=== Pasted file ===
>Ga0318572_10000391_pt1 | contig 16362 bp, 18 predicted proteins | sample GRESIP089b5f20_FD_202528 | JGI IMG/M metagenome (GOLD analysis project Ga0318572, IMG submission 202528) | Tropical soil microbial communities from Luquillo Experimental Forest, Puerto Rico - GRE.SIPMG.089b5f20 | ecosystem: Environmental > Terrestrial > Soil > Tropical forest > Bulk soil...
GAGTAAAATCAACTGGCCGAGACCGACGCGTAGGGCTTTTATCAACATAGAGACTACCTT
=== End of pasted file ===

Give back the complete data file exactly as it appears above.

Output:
>Ga0318572_10000391_pt1 | contig 16362 bp, 18 predicted proteins | sample GRESIP089b5f20_FD_202528 | JGI IMG/M metagenome (GOLD analysis project Ga0318572, IMG submission 202528) | Tropical soil microbial communities from Luquillo Experimental Forest, Puerto Rico - GRE.SIPMG.089b5f20 | ecosystem: Environmental > Terrestrial > Soil > Tropical forest > Bulk soil...
GAGTAAAATCAACTGGCCGAGACCGACGCGTAGGGCTTTTATCAACATAGAGACTACCTT